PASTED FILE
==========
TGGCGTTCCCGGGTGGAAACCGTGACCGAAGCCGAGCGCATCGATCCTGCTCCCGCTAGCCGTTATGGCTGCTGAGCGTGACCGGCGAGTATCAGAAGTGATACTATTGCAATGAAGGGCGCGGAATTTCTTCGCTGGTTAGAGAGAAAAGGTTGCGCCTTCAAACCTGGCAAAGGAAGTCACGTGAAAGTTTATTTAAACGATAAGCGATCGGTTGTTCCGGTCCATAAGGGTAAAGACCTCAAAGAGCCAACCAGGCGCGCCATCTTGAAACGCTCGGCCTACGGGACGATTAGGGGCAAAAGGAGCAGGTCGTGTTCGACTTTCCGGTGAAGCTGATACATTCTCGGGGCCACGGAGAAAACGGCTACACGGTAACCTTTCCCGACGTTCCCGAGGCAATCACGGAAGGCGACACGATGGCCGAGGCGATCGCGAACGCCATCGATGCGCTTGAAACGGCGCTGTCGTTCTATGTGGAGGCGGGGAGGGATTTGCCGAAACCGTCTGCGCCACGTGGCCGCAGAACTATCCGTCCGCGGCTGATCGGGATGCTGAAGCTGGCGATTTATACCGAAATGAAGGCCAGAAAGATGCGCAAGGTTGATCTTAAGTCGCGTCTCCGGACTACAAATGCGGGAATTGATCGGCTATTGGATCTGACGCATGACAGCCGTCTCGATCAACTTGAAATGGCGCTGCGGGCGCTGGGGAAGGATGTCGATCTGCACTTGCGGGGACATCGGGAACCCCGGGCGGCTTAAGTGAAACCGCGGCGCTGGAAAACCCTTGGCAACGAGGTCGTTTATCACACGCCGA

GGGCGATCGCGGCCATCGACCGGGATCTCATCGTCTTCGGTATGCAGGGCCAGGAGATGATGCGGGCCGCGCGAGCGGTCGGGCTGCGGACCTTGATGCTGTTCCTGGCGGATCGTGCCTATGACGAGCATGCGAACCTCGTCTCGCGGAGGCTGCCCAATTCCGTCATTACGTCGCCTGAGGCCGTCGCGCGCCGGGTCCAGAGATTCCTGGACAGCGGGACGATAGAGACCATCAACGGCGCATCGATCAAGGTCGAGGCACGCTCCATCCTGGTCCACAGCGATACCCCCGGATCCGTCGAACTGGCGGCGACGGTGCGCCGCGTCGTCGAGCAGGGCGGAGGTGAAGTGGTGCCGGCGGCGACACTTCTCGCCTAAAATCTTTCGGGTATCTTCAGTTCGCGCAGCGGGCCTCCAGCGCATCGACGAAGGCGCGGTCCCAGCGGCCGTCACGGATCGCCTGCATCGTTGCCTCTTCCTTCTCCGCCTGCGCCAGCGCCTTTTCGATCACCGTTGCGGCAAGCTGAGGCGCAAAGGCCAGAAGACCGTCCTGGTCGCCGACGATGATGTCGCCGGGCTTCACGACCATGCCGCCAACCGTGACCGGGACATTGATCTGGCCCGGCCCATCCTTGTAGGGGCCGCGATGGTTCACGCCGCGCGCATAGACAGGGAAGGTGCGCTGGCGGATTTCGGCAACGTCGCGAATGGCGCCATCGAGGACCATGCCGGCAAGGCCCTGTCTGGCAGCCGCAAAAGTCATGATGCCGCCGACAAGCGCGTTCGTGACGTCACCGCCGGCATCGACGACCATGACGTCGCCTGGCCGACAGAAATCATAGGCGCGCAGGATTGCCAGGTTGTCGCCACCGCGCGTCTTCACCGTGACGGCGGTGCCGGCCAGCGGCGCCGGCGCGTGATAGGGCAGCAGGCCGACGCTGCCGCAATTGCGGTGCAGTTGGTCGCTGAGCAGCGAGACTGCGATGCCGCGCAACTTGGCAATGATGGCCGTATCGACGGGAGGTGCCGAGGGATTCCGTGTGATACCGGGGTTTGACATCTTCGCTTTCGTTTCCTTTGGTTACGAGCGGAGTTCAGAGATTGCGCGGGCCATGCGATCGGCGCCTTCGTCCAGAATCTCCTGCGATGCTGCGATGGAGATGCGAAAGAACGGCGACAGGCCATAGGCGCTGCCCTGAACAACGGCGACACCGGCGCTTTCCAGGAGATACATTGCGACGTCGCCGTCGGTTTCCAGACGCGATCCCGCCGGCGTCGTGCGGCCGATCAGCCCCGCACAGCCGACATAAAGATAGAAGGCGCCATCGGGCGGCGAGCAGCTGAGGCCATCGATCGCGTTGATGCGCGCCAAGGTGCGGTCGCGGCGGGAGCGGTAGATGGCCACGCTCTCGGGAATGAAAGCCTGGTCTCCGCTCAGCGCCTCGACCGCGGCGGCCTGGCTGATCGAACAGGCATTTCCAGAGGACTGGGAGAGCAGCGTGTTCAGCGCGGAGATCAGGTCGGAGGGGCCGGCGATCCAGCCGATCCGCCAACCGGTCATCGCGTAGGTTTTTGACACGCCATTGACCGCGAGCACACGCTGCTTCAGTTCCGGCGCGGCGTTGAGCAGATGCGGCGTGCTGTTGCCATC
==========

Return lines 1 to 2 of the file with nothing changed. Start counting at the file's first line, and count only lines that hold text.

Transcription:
TGGCGTTCCCGGGTGGAAACCGTGACCGAAGCCGAGCGCATCGATCCTGCTCCCGCTAGCCGTTATGGCTGCTGAGCGTGACCGGCGAGTATCAGAAGTGATACTATTGCAATGAAGGGCGCGGAATTTCTTCGCTGGTTAGAGAGAAAAGGTTGCGCCTTCAAACCTGGCAAAGGAAGTCACGTGAAAGTTTATTTAAACGATAAGCGATCGGTTGTTCCGGTCCATAAGGGTAAAGACCTCAAAGAGCCAACCAGGCGCGCCATCTTGAAACGCTCGGCCTACGGGACGATTAGGGGCAAAAGGAGCAGGTCGTGTTCGACTTTCCGGTGAAGCTGATACATTCTCGGGGCCACGGAGAAAACGGCTACACGGTAACCTTTCCCGACGTTCCCGAGGCAATCACGGAAGGCGACACGATGGCCGAGGCGATCGCGAACGCCATCGATGCGCTTGAAACGGCGCTGTCGTTCTATGTGGAGGCGGGGAGGGATTTGCCGAAACCGTCTGCGCCACGTGGCCGCAGAACTATCCGTCCGCGGCTGATCGGGATGCTGAAGCTGGCGATTTATACCGAAATGAAGGCCAGAAAGATGCGCAAGGTTGATCTTAAGTCGCGTCTCCGGACTACAAATGCGGGAATTGATCGGCTATTGGATCTGACGCATGACAGCCGTCTCGATCAACTTGAAATGGCGCTGCGGGCGCTGGGGAAGGATGTCGATCTGCACTTGCGGGGACATCGGGAACCCCGGGCGGCTTAAGTGAAACCGCGGCGCTGGAAAACCCTTGGCAACGAGGTCGTTTATCACACGCCGA

GGGCGATCGCGGCCATCGACCGGGATCTCATCGTCTTCGGTATGCAGGGCCAGGAGATGATGCGGGCCGCGCGAGCGGTCGGGCTGCGGACCTTGATGCTGTTCCTGGCGGATCGTGCCTATGACGAGCATGCGAACCTCGTCTCGCGGAGGCTGCCCAATTCCGTCATTACGTCGCCTGAGGCCGTCGCGCGCCGGGTCCAGAGATTCCTGGACAGCGGGACGATAGAGACCATCAACGGCGCATCGATCAAGGTCGAGGCACGCTCCATCCTGGTCCACAGCGATACCCCCGGATCCGTCGAACTGGCGGCGACGGTGCGCCGCGTCGTCGAGCAGGGCGGAGGTGAAGTGGTGCCGGCGGCGACACTTCTCGCCTAAAATCTTTCGGGTATCTTCAGTTCGCGCAGCGGGCCTCCAGCGCATCGACGAAGGCGCGGTCCCAGCGGCCGTCACGGATCGCCTGCATCGTTGCCTCTTCCTTCTCCGCCTGCGCCAGCGCCTTTTCGATCACCGTTGCGGCAAGCTGAGGCGCAAAGGCCAGAAGACCGTCCTGGTCGCCGACGATGATGTCGCCGGGCTTCACGACCATGCCGCCAACCGTGACCGGGACATTGATCTGGCCCGGCCCATCCTTGTAGGGGCCGCGATGGTTCACGCCGCGCGCATAGACAGGGAAGGTGCGCTGGCGGATTTCGGCAACGTCGCGAATGGCGCCATCGAGGACCATGCCGGCAAGGCCCTGTCTGGCAGCCGCAAAAGTCATGATGCCGCCGACAAGCGCGTTCGTGACGTCACCGCCGGCATCGACGACCATGACGTCGCCTGGCCGACAGAAATCATAGGCGCGCAGGATTGCCAGGTTGTCGCCACCGCGCGTCTTCACCGTGACGGCGGTGCCGGCCAGCGGCGCCGGCGCGTGATAGGGCAGCAGGCCGACGCTGCCGCAATTGCGGTGCAGTTGGTCGCTGAGCAGCGAGACTGCGATGCCGCGCAACTTGGCAATGATGGCCGTATCGACGGGAGGTGCCGAGGGATTCCGTGTGATACCGGGGTTTGACATCTTCGCTTTCGTTTCCTTTGGTTACGAGCGGAGTTCAGAGATTGCGCGGGCCATGCGATCGGCGCCTTCGTCCAGAATCTCCTGCGATGCTGCGATGGAGATGCGAAAGAACGGCGACAGGCCATAGGCGCTGCCCTGAACAACGGCGACACCGGCGCTTTCCAGGAGATACATTGCGACGTCGCCGTCGGTTTCCAGACGCGATCCCGCCGGCGTCGTGCGGCCGATCAGCCCCGCACAGCCGACATAAAGATAGAAGGCGCCATCGGGCGGCGAGCAGCTGAGGCCATCGATCGCGTTGATGCGCGCCAAGGTGCGGTCGCGGCGGGAGCGGTAGATGGCCACGCTCTCGGGAATGAAAGCCTGGTCTCCGCTCAGCGCCTCGACCGCGGCGGCCTGGCTGATCGAACAGGCATTTCCAGAGGACTGGGAGAGCAGCGTGTTCAGCGCGGAGATCAGGTCGGAGGGGCCGGCGATCCAGCCGATCCGCCAACCGGTCATCGCGTAGGTTTTTGACACGCCATTGACCGCGAGCACACGCTGCTTCAGTTCCGGCGCGGCGTTGAGCAGATGCGGCGTGCTGTTGCCATC